There are several things that could have gone wrong, some listed in previous answers. But one question to start with: What sort of shifter do you have? Shimano SIS is normally a thumbshifter but your description sounds as though it might be a twist grip or push-button shifter. The problems for each can be slightly different.
All of the following will be easier if you can lift the rear wheel off the ground so that you can spin the pedals and change gear while you experiment. Flipping the bike upside down so it's resting on the saddle and handlebars is sometimes the only way to do this.
Since you have more than one gear working, the cable moves in the housing and is probably still intact. It may have frayed at a bend and be jammed up, with just enough movement to let you use two gears.
- If your bike has suffered an impact there may be obvious damage - a bent derailleur or broken shifter. This should be obvious.
if there is exposed shifter cable along the frame tubes, try pulling on that while gently spinning the pedals. Be careful because if the derailleur is bent this may cause it to move into the rear wheel, potentially damaging the wheel or derailleur. The gears should change. Work out which cable changes the rear derailleur and see if that gives you the full range of gears.
- If so, it's probably the shifter,
- If not it's probably the derailleur.
- If the cable pulls right out of the bike, the cable is broken.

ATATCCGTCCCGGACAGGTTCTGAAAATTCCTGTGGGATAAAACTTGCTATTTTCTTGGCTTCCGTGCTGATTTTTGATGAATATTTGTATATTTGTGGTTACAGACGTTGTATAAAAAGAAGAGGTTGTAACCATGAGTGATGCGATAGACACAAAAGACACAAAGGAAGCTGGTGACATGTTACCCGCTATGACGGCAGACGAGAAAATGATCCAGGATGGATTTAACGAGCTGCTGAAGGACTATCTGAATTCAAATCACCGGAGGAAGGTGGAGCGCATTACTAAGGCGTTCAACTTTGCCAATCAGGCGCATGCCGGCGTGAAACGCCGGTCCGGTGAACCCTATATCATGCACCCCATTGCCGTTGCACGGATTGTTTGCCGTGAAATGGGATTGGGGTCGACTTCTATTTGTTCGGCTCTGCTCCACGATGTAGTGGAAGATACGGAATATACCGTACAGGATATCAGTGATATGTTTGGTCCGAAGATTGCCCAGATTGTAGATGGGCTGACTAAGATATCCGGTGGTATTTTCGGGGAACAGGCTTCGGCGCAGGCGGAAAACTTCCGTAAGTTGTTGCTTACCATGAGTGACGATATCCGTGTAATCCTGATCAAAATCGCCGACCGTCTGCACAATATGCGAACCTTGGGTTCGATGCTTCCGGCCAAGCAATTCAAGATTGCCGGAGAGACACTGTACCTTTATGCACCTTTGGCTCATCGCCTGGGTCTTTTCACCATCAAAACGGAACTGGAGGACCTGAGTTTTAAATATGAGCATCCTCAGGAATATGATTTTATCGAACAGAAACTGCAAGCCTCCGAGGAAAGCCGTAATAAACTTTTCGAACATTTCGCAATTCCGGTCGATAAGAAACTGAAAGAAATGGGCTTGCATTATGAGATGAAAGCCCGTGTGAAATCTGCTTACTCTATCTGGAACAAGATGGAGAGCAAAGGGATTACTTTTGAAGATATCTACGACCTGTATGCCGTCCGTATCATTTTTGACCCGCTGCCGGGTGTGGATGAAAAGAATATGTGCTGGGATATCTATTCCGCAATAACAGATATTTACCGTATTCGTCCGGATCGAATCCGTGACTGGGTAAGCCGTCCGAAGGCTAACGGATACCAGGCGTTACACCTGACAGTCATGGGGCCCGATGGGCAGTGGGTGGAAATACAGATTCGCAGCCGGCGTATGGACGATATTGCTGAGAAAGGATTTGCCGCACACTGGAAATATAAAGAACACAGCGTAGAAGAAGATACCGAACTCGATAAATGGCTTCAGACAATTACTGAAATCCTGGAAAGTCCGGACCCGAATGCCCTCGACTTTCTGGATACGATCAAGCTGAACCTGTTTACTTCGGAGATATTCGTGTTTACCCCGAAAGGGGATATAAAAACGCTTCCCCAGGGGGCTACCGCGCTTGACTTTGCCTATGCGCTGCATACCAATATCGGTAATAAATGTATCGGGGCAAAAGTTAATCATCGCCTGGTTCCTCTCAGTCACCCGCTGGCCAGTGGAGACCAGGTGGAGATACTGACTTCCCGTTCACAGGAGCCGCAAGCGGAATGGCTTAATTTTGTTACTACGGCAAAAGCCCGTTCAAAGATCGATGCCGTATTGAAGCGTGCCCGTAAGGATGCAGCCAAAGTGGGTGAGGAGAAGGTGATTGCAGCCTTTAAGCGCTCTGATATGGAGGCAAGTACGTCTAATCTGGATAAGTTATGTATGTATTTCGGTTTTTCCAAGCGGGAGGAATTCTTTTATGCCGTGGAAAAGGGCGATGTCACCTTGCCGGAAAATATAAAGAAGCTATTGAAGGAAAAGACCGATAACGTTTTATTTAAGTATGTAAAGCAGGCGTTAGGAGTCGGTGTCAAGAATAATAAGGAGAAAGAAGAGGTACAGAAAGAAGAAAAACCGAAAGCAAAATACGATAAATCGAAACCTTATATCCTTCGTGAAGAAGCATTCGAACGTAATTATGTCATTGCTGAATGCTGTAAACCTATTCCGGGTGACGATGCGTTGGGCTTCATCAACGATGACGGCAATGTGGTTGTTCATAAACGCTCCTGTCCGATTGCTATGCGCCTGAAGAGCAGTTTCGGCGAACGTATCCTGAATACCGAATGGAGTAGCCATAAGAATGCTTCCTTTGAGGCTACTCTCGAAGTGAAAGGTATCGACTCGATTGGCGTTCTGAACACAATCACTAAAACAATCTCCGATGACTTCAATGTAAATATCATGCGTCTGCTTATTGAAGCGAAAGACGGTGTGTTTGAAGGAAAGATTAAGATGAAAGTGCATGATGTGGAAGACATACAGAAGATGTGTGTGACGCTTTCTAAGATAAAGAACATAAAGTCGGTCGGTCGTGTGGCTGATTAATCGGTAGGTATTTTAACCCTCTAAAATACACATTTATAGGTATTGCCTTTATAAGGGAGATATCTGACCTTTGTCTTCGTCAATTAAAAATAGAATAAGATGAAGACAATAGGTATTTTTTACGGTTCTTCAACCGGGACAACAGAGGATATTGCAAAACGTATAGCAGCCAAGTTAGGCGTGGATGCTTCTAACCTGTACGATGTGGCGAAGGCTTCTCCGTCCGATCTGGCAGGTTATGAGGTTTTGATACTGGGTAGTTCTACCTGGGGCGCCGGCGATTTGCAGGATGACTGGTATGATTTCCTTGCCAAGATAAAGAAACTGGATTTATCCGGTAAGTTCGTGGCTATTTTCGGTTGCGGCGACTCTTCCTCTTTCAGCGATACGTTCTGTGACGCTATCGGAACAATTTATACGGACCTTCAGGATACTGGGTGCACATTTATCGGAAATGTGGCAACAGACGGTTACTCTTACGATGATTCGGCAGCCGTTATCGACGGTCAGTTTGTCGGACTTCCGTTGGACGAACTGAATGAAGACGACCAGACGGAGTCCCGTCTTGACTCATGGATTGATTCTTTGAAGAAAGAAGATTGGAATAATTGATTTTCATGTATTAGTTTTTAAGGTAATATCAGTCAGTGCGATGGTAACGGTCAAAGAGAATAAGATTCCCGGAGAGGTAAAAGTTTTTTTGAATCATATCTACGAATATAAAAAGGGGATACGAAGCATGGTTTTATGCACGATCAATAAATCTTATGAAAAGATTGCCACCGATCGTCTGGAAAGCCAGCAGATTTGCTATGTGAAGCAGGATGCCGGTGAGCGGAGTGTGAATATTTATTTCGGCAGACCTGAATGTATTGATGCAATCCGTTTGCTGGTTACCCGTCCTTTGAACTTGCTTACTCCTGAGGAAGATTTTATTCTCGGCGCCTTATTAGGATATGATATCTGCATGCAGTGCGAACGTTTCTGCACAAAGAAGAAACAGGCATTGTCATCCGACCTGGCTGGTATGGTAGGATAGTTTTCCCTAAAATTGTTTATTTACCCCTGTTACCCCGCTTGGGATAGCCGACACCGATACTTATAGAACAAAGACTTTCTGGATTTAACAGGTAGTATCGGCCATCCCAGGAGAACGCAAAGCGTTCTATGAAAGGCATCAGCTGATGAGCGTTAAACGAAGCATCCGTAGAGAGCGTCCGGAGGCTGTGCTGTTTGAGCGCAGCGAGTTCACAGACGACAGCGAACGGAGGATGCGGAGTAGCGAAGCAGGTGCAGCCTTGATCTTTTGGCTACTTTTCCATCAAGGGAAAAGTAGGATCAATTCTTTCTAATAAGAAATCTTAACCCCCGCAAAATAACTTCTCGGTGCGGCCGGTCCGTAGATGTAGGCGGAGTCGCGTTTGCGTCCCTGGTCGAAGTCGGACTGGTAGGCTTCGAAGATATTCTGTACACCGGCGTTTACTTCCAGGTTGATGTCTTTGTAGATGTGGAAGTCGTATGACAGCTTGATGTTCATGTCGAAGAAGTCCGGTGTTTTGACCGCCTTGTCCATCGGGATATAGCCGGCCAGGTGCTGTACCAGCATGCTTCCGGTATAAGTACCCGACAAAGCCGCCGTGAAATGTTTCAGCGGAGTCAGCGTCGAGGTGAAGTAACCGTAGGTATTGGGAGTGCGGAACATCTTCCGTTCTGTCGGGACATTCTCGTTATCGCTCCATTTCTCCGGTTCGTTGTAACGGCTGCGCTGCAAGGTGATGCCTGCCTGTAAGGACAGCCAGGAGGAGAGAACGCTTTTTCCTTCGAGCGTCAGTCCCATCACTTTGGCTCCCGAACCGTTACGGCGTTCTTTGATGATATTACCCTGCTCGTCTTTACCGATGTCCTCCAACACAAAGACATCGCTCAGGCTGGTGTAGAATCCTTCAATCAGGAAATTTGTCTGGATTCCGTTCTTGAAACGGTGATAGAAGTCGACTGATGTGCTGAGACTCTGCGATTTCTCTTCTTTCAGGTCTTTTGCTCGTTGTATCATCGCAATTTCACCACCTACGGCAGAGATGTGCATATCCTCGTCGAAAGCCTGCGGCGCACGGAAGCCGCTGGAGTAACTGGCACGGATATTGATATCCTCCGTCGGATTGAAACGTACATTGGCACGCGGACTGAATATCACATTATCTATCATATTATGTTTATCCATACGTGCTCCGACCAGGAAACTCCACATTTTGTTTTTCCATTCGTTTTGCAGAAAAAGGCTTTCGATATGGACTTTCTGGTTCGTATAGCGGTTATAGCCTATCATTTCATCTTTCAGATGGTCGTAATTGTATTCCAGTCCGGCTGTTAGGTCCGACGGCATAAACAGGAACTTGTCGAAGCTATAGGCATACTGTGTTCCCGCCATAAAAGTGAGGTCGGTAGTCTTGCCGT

Next, shift to the lowest gear you can, stop the rear wheel, and pull quite hard on the cable. With thumbshifters and twist grips, pull hard enough so that the gear lever moves to the highest gear. With rapidfire this won't happen so just pull as firmly as you think is reasonable. This does two things: if the cable is frayed, it will hopefully snap; if there's a sticky point somewhere in the system, it will probably give way.
If the problem is just the cable sticking in the housing and you don't want (or can't afford) to replace it, lubricating the cable will often solve the problem for a while at least. Most solvent-based chain lubes will do this just fine. Thereś a video at http://bicycletutor.com/lube-brake-shift-cables/ showing exactly how to do this.
A bent derailleur can often be straightened, and with a 6 speed, if it looks straight it usually is. If you break it off while bending it back you haven't lost much, since the alternative is buying a new one. If it does bend back you win.
If the derailleur just won't shift far enough any more, you'll need to check for more subtle problems. I'm not sure I can talk you though those.
If the thumbshifter is broken, you need to replace it.
If it's a broken cable, the Park site @Jay Bazuzi linked to will show you how to fix it.
The easy option is, of course, to take it to your LBS. It should take the mechanic about 30 seconds to work out where the problem is, and they will either bend the derailleur back or replace the broken part. Unfortunately old, cheap gear systems are usually not repairable or worth repairing. The good news is that replacements are cheap. The bad news is that if you bought the bike second hand, new replacement parts will probably cost as much as the bike.